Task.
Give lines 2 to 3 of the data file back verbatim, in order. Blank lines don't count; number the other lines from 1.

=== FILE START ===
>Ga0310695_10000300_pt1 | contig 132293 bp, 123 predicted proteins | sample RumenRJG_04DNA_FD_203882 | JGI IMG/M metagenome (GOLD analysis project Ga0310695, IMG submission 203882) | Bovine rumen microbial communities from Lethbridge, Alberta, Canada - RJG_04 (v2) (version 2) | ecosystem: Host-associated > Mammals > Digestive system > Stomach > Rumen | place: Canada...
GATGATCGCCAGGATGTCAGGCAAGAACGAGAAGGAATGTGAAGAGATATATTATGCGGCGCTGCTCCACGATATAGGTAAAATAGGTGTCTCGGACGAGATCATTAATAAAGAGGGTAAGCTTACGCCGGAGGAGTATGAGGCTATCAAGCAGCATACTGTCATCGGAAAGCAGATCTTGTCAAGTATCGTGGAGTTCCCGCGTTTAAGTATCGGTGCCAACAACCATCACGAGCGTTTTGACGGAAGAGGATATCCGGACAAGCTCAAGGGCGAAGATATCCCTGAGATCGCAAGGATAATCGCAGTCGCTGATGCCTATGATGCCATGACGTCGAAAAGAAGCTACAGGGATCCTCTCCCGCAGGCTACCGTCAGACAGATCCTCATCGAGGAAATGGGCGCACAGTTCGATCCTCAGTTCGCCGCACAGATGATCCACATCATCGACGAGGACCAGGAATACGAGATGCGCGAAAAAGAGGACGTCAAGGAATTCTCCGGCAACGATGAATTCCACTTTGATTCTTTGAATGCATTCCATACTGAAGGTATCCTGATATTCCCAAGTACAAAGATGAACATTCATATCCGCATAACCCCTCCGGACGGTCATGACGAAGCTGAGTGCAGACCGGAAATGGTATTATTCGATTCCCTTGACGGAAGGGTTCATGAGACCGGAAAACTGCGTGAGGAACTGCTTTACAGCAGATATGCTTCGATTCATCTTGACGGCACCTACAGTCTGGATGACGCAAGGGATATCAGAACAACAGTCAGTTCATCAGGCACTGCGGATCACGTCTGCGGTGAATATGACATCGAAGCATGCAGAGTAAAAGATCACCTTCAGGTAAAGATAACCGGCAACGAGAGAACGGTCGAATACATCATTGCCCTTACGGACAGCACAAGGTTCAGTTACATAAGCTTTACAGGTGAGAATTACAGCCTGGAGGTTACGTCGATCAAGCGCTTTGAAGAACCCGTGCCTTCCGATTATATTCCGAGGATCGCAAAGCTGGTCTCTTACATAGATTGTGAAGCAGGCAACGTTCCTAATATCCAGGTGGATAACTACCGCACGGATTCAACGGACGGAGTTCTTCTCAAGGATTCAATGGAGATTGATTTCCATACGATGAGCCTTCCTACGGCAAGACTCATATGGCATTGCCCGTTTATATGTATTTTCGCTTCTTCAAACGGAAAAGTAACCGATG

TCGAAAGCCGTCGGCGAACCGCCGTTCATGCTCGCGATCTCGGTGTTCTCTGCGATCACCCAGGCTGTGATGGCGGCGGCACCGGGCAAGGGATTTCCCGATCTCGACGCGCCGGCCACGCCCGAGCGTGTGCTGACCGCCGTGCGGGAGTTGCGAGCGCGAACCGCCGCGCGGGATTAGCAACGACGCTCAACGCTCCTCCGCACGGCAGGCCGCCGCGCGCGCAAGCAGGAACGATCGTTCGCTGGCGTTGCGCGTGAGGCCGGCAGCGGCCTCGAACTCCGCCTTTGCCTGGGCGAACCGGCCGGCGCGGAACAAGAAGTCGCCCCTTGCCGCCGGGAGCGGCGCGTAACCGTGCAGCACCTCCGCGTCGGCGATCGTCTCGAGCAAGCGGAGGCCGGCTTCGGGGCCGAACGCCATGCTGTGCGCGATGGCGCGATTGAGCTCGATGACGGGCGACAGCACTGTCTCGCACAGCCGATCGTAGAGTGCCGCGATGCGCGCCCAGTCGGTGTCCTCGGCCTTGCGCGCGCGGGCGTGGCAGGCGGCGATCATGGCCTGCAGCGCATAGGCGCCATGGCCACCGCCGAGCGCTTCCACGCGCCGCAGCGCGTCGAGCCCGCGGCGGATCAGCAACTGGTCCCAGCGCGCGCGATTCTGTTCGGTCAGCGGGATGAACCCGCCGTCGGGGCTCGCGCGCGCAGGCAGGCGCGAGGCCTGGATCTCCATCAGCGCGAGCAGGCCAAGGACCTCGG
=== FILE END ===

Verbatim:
GATGATCGCCAGGATGTCAGGCAAGAACGAGAAGGAATGTGAAGAGATATATTATGCGGCGCTGCTCCACGATATAGGTAAAATAGGTGTCTCGGACGAGATCATTAATAAAGAGGGTAAGCTTACGCCGGAGGAGTATGAGGCTATCAAGCAGCATACTGTCATCGGAAAGCAGATCTTGTCAAGTATCGTGGAGTTCCCGCGTTTAAGTATCGGTGCCAACAACCATCACGAGCGTTTTGACGGAAGAGGATATCCGGACAAGCTCAAGGGCGAAGATATCCCTGAGATCGCAAGGATAATCGCAGTCGCTGATGCCTATGATGCCATGACGTCGAAAAGAAGCTACAGGGATCCTCTCCCGCAGGCTACCGTCAGACAGATCCTCATCGAGGAAATGGGCGCACAGTTCGATCCTCAGTTCGCCGCACAGATGATCCACATCATCGACGAGGACCAGGAATACGAGATGCGCGAAAAAGAGGACGTCAAGGAATTCTCCGGCAACGATGAATTCCACTTTGATTCTTTGAATGCATTCCATACTGAAGGTATCCTGATATTCCCAAGTACAAAGATGAACATTCATATCCGCATAACCCCTCCGGACGGTCATGACGAAGCTGAGTGCAGACCGGAAATGGTATTATTCGATTCCCTTGACGGAAGGGTTCATGAGACCGGAAAACTGCGTGAGGAACTGCTTTACAGCAGATATGCTTCGATTCATCTTGACGGCACCTACAGTCTGGATGACGCAAGGGATATCAGAACAACAGTCAGTTCATCAGGCACTGCGGATCACGTCTGCGGTGAATATGACATCGAAGCATGCAGAGTAAAAGATCACCTTCAGGTAAAGATAACCGGCAACGAGAGAACGGTCGAATACATCATTGCCCTTACGGACAGCACAAGGTTCAGTTACATAAGCTTTACAGGTGAGAATTACAGCCTGGAGGTTACGTCGATCAAGCGCTTTGAAGAACCCGTGCCTTCCGATTATATTCCGAGGATCGCAAAGCTGGTCTCTTACATAGATTGTGAAGCAGGCAACGTTCCTAATATCCAGGTGGATAACTACCGCACGGATTCAACGGACGGAGTTCTTCTCAAGGATTCAATGGAGATTGATTTCCATACGATGAGCCTTCCTACGGCAAGACTCATATGGCATTGCCCGTTTATATGTATTTTCGCTTCTTCAAACGGAAAAGTAACCGATG

TCGAAAGCCGTCGGCGAACCGCCGTTCATGCTCGCGATCTCGGTGTTCTCTGCGATCACCCAGGCTGTGATGGCGGCGGCACCGGGCAAGGGATTTCCCGATCTCGACGCGCCGGCCACGCCCGAGCGTGTGCTGACCGCCGTGCGGGAGTTGCGAGCGCGAACCGCCGCGCGGGATTAGCAACGACGCTCAACGCTCCTCCGCACGGCAGGCCGCCGCGCGCGCAAGCAGGAACGATCGTTCGCTGGCGTTGCGCGTGAGGCCGGCAGCGGCCTCGAACTCCGCCTTTGCCTGGGCGAACCGGCCGGCGCGGAACAAGAAGTCGCCCCTTGCCGCCGGGAGCGGCGCGTAACCGTGCAGCACCTCCGCGTCGGCGATCGTCTCGAGCAAGCGGAGGCCGGCTTCGGGGCCGAACGCCATGCTGTGCGCGATGGCGCGATTGAGCTCGATGACGGGCGACAGCACTGTCTCGCACAGCCGATCGTAGAGTGCCGCGATGCGCGCCCAGTCGGTGTCCTCGGCCTTGCGCGCGCGGGCGTGGCAGGCGGCGATCATGGCCTGCAGCGCATAGGCGCCATGGCCACCGCCGAGCGCTTCCACGCGCCGCAGCGCGTCGAGCCCGCGGCGGATCAGCAACTGGTCCCAGCGCGCGCGATTCTGTTCGGTCAGCGGGATGAACCCGCCGTCGGGGCTCGCGCGCGCAGGCAGGCGCGAGGCCTGGATCTCCATCAGCGCGAGCAGGCCAAGGACCTCGG